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Bay State of mind (continued)

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It doesn’t look all that different from his site during the 2004 presidential campaign. Slap a "2008" logo on it and he’s good to go.

Mitt Romney 2008

The governor is too discreet to have his own presidential-campaign Web site this early. But you can buy a campaign button.

Polling the presidency

No, it’s not too early. Well, actually, it is, but PollingReport.com is tracking the 2008 race anyway.

David Yepsen

Iowa’s premier political reporter will be following the comings and goings of Kerry, Romney, and the other 57 presidential candidates in the first caucus state. Just enter "Yepsen" in the search box.


All the links, plus plenty of original content, on New Hampshire’s first-in-the-nation presidential primary. Mostly local stuff right now.

OF COURSE, the question of whether Kerry and Romney will be taken seriously or not depends very much on whom they’re competing against. As political observers are fond of pointing out, 2008 will be the most wide-open presidential campaign since 1952, with not even a sitting vice-president seeking to move up. Hillary Clinton seems to be everyone’s consensus pick as the Democratic frontrunner, but who knows if she’ll even run? And if she does, it’s hard to imagine her turning any of 2004’s red states blue. Other candidates who get mentioned — Vilsack, John Edwards, and Indiana senator Evan Bayh — lack Kerry’s stature at this point, though they have geographic advantages that Kerry does not.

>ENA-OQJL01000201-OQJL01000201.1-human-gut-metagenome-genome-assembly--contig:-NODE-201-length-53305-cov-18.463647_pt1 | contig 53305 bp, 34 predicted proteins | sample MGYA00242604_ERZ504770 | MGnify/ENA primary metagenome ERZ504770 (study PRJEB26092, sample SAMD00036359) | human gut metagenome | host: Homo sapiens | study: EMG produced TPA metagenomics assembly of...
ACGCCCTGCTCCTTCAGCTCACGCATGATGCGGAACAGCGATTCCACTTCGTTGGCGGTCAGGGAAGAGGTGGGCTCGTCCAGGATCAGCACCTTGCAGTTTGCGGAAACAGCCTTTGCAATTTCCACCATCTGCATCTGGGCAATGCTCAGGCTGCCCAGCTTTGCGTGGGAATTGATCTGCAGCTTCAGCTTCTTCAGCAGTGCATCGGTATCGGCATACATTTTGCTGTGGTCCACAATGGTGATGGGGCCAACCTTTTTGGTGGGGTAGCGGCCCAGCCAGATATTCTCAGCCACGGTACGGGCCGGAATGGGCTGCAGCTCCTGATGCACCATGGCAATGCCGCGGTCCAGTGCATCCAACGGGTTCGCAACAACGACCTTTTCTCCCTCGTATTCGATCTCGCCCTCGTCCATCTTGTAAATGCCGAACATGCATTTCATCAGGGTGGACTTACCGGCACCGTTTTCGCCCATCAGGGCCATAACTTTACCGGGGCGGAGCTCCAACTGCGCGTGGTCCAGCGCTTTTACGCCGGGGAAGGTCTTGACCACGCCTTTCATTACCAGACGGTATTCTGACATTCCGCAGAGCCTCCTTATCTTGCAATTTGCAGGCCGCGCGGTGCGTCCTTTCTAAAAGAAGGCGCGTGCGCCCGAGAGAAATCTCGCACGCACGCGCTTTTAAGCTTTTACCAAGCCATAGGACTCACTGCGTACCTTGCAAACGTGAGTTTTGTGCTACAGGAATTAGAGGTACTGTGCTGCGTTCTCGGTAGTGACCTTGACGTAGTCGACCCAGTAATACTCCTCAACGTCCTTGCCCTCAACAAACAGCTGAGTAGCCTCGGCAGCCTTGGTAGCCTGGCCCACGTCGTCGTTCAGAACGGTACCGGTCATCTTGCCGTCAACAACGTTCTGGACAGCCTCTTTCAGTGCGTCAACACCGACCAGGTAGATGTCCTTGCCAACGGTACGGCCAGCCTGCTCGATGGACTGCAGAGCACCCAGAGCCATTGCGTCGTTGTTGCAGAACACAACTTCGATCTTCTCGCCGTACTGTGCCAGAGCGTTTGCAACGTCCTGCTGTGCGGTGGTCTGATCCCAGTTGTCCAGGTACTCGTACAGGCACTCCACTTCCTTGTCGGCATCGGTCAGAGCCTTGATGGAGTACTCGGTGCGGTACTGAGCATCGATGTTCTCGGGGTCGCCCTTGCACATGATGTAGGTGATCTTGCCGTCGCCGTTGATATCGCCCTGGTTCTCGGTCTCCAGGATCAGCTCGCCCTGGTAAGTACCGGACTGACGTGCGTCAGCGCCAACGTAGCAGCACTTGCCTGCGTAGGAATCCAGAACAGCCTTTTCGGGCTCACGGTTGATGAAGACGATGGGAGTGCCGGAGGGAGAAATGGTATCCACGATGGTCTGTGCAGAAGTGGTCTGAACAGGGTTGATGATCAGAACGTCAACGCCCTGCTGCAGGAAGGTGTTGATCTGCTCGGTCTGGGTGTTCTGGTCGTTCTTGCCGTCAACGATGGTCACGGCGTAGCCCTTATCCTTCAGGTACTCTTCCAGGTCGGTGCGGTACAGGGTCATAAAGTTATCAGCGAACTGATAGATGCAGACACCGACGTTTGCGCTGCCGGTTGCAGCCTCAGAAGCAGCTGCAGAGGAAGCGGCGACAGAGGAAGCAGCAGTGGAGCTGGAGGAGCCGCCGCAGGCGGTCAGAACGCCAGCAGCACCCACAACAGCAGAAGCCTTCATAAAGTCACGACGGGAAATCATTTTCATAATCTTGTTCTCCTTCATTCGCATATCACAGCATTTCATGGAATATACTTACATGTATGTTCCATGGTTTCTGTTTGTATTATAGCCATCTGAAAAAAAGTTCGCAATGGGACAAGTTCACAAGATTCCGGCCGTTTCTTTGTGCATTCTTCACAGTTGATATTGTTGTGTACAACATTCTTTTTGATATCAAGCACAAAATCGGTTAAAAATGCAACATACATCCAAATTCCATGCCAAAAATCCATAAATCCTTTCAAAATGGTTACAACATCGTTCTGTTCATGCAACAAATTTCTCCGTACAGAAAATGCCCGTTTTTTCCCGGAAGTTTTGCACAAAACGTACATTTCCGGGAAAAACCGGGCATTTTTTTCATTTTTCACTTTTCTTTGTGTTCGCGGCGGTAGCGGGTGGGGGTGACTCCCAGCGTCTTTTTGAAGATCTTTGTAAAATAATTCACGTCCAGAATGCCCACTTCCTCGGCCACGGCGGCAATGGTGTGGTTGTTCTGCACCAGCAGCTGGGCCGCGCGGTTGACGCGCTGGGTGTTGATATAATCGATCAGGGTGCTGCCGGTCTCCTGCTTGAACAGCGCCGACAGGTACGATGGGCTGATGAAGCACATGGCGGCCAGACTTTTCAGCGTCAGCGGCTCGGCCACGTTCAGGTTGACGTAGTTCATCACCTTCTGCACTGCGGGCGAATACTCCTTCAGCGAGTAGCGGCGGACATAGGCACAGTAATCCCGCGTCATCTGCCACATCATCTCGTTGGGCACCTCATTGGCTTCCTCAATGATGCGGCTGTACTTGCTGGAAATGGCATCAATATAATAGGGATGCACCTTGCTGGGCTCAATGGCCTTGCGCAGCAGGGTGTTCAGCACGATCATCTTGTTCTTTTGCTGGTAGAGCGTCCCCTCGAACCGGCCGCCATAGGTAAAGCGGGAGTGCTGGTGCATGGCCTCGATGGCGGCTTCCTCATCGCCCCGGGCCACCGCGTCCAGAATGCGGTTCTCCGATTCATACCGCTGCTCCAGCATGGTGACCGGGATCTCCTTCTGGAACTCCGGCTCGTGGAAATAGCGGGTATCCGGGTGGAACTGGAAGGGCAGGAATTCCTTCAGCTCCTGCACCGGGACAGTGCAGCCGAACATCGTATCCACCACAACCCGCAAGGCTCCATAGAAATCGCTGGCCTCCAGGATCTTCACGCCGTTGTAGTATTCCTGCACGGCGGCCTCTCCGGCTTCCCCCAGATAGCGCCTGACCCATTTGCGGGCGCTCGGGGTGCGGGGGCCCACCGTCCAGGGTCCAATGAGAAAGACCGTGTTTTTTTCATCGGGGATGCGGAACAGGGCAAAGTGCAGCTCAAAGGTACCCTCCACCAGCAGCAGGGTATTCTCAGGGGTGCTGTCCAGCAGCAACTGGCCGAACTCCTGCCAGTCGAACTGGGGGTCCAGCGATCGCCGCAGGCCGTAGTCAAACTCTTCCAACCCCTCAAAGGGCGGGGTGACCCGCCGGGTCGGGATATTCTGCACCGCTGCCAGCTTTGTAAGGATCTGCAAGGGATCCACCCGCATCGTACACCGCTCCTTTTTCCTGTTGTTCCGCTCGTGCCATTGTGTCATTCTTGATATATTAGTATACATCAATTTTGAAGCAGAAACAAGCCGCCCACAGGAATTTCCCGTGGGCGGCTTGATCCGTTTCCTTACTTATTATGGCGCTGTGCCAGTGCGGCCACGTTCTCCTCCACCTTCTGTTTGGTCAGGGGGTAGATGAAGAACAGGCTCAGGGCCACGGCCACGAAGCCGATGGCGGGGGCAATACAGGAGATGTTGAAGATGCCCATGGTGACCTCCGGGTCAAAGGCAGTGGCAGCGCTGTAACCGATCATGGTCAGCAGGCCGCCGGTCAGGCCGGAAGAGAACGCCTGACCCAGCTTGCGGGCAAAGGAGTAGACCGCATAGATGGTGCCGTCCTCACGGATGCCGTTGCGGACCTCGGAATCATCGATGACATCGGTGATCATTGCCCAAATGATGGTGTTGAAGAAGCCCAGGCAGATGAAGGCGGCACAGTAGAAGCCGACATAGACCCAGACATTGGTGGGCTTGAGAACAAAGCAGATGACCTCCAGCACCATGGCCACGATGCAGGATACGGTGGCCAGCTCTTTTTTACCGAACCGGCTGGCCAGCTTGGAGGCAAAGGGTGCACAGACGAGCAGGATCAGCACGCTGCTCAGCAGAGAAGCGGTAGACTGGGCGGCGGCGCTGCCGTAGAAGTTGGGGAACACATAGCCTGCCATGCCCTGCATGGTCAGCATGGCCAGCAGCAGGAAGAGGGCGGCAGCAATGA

As for the Republicans, the two best-known possible candidates — Arizona senator John McCain and former New York City mayor Rudolph Giuliani — are moderates who are well to the left of Romney, and who presumably would have a difficult time in the primaries, especially in the South. In 2000, McCain blitzed Bush in libertarian New Hampshire, but faded badly after that. On the other hand, Romney himself is slightly to the left of Republican conservatives who are thought to be contemplating a campaign, including Senate majority leader Frist, Virginia senator Allen, and Kansas senator Sam Brownback. McCain and Frist will presumably both be in some trouble with the Republican right — McCain for helping to broker the compromise announced by 14 moderate senators this week that will preserve the judicial filibuster and prevent the so-called nuclear option from taking place (although his role should enhance his stature with the general public), and Frist for failing to implement the nuclear option in the first place. That puts Romney in the middle, leaning right — perhaps not a bad place to be. Thus, whatever else you may think of Romney and Kerry, their candidacies seem plausible, at least, when stacked up against the likely competition.

To invoke Giuliani and Allen is to raise yet another possibility — that Massachusetts will be one of three states to field two presidential candidates. In Virginia, not only Allen but also Democratic governor Mark Warner are thought to be considering a run. In New York, of course, the prospect of a Hillary Clinton–Rudy Giuliani race would place the Kerry-Romney scenario on the coolest of back burners. "The New York tabloids would go nuts," says CNN political analyst Bill Schneider.